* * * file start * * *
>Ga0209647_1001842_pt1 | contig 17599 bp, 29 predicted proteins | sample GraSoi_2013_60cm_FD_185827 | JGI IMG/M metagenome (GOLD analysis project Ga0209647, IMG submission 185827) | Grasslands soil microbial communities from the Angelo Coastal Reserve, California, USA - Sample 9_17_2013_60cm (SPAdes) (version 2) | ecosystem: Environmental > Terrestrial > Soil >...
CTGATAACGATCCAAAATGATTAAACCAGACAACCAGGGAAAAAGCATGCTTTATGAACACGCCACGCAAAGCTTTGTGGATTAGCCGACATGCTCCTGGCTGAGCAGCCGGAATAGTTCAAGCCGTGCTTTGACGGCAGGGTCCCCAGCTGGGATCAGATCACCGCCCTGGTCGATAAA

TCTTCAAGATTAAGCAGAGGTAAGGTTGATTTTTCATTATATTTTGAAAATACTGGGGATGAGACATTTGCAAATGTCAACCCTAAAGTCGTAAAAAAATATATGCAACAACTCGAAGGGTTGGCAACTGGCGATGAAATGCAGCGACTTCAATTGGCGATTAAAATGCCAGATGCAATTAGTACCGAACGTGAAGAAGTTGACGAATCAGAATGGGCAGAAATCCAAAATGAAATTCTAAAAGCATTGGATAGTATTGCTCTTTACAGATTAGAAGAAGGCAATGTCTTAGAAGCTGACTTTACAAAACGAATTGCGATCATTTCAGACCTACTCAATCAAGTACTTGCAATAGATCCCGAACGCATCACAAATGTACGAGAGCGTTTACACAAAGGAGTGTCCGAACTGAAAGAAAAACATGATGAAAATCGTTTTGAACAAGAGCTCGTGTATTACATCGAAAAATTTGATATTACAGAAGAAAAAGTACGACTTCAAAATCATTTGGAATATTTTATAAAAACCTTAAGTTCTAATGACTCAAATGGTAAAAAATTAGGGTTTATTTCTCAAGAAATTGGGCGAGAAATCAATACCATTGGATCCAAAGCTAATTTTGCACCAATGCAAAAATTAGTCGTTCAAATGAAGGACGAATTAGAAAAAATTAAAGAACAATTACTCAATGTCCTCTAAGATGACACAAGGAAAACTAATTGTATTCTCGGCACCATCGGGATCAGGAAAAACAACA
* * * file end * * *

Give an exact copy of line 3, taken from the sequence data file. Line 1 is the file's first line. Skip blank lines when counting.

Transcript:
TCTTCAAGATTAAGCAGAGGTAAGGTTGATTTTTCATTATATTTTGAAAATACTGGGGATGAGACATTTGCAAATGTCAACCCTAAAGTCGTAAAAAAATATATGCAACAACTCGAAGGGTTGGCAACTGGCGATGAAATGCAGCGACTTCAATTGGCGATTAAAATGCCAGATGCAATTAGTACCGAACGTGAAGAAGTTGACGAATCAGAATGGGCAGAAATCCAAAATGAAATTCTAAAAGCATTGGATAGTATTGCTCTTTACAGATTAGAAGAAGGCAATGTCTTAGAAGCTGACTTTACAAAACGAATTGCGATCATTTCAGACCTACTCAATCAAGTACTTGCAATAGATCCCGAACGCATCACAAATGTACGAGAGCGTTTACACAAAGGAGTGTCCGAACTGAAAGAAAAACATGATGAAAATCGTTTTGAACAAGAGCTCGTGTATTACATCGAAAAATTTGATATTACAGAAGAAAAAGTACGACTTCAAAATCATTTGGAATATTTTATAAAAACCTTAAGTTCTAATGACTCAAATGGTAAAAAATTAGGGTTTATTTCTCAAGAAATTGGGCGAGAAATCAATACCATTGGATCCAAAGCTAATTTTGCACCAATGCAAAAATTAGTCGTTCAAATGAAGGACGAATTAGAAAAAATTAAAGAACAATTACTCAATGTCCTCTAAGATGACACAAGGAAAACTAATTGTATTCTCGGCACCATCGGGATCAGGAAAAACAACA